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Finance ministers in Copenhagen have agreed to increase the size of the eurozone's rescue funds.

Eurozone countries agreed to boost the joint lending power of the "firewall" from 500bn to 800bn euros ($1.1tn; �667bn).

The firewall is the permanent mechanism to bail out troubled eurozone nations.

But in reality, what the eurozone countries are doing is making commitments available earlier that they had already agreed to give.

As Spain and Italy's finances have looked more precarious, investors have been worried about whether the eurozone's firewall could cope with more bailouts.

The new enlarged fund, combined with what the International Monetary Fund has agreed to lend to the eurozone, should be enough to cope with a new crisis, some suggest.

"Including the IMF commitments, this is enough to take care of Italy and Spain for the next three years and that was the point of this exercise," Christoph Weil, senior economist at Commerzbank in Frankfurt, told the BBC.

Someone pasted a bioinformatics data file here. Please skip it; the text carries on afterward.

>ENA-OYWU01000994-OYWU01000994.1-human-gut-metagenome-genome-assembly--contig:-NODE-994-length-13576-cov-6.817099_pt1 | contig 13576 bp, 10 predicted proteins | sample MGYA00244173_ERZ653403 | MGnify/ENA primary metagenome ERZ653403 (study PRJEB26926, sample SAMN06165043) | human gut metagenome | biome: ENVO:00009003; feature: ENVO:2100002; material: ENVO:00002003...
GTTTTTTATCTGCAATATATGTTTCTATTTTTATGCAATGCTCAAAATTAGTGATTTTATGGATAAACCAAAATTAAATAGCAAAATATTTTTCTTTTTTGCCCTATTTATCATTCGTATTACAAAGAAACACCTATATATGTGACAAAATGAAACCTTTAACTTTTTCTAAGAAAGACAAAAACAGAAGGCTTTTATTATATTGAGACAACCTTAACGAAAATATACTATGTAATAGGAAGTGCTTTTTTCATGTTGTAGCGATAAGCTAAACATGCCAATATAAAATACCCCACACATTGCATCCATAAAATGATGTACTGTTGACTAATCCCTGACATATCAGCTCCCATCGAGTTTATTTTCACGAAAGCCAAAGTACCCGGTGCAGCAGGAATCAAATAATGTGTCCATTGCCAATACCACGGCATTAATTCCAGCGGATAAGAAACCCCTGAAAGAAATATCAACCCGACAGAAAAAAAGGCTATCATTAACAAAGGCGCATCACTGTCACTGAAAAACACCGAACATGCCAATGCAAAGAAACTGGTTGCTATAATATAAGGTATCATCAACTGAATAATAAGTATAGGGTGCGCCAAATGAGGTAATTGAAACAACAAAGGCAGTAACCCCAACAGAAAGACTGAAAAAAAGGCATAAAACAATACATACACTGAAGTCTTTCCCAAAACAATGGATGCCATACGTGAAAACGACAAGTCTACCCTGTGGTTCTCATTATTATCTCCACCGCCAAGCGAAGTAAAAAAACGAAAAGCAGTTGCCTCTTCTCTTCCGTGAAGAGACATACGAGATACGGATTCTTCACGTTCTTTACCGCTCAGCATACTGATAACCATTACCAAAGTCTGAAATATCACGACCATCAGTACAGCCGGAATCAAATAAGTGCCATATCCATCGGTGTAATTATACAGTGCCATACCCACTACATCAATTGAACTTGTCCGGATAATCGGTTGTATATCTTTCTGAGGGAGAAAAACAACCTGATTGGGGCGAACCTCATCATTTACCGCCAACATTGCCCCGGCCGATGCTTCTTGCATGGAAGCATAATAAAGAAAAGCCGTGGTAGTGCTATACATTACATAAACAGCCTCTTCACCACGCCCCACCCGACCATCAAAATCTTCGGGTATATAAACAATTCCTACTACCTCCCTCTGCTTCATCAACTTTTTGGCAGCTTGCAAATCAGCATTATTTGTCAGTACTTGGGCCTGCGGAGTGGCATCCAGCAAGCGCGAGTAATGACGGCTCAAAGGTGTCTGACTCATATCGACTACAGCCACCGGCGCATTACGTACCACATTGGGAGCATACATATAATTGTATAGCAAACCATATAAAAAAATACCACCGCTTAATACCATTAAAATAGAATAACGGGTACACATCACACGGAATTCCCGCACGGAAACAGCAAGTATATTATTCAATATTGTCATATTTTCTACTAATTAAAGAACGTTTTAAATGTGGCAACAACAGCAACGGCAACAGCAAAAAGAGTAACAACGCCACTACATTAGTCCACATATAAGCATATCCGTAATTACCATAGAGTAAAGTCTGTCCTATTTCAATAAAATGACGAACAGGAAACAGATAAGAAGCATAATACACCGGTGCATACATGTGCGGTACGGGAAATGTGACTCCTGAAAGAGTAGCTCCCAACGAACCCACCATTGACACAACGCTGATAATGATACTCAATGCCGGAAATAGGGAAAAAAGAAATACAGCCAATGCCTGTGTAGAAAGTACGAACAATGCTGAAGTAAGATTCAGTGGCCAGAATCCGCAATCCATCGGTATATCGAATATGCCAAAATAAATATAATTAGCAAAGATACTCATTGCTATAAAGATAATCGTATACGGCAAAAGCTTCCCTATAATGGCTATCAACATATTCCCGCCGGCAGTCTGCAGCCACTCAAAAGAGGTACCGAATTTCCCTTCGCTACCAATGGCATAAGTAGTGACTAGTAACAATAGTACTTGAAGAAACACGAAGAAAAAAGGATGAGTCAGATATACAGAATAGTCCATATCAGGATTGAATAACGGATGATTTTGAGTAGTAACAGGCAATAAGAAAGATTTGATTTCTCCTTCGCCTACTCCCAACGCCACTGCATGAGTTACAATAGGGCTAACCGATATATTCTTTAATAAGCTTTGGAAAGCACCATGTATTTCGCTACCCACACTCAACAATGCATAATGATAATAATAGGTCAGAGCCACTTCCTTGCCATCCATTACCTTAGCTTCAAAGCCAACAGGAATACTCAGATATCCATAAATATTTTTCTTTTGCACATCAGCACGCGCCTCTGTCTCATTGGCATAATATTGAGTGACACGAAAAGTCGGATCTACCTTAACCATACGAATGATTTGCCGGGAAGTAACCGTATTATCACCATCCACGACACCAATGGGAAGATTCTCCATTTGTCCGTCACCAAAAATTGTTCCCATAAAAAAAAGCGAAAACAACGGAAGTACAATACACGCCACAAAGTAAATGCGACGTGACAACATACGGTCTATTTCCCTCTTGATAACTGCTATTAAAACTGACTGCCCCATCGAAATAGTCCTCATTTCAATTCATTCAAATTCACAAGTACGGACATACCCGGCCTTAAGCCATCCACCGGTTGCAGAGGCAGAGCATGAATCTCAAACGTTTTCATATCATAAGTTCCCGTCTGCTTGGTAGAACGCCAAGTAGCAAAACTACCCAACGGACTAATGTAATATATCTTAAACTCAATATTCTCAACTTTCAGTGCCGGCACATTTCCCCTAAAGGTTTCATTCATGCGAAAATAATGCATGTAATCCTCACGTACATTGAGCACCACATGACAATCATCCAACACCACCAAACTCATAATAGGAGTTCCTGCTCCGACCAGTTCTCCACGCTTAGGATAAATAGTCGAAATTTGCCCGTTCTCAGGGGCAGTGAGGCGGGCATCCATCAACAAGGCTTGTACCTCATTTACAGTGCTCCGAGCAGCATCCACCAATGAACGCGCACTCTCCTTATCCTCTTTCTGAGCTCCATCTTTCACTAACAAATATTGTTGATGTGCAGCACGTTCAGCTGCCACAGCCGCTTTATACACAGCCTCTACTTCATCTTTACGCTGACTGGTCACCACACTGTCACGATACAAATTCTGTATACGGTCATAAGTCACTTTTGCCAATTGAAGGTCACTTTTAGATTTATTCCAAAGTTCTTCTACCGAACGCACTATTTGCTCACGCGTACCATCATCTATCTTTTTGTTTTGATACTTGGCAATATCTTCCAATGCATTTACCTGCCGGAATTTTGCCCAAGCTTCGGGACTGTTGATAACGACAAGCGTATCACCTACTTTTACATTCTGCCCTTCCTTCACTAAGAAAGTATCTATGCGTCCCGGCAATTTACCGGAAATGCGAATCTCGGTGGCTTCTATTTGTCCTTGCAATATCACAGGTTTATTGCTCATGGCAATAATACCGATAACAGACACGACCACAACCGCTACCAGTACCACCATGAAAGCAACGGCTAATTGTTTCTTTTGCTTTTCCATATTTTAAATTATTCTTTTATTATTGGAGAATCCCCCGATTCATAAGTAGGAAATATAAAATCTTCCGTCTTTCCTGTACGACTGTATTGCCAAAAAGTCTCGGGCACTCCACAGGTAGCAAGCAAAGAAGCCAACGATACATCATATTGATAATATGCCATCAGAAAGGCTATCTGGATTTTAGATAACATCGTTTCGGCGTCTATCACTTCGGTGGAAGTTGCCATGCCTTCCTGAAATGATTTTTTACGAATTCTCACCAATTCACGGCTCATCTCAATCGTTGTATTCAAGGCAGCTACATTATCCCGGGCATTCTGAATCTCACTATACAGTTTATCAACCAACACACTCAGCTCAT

He added that he did not think Spain and Italy would require bailouts.

Others were less convinced.

"Today's decision is a classic European compromise," said Carsten Brzeski, economist at ING bank in Brussels.

"It was as far as the German government was willing to go and it was the minimum most other eurozone countries were expecting.

"A bigger increase... could have sent a stronger signal and would have been more convincing," he said.

IMF head Christine Lagarde welcomed the move.

"The IMF has long emphasised that enhanced European and global firewalls, together with the implementation of strong policy frameworks, are critical for ending the crisis and securing international financial stability," she said.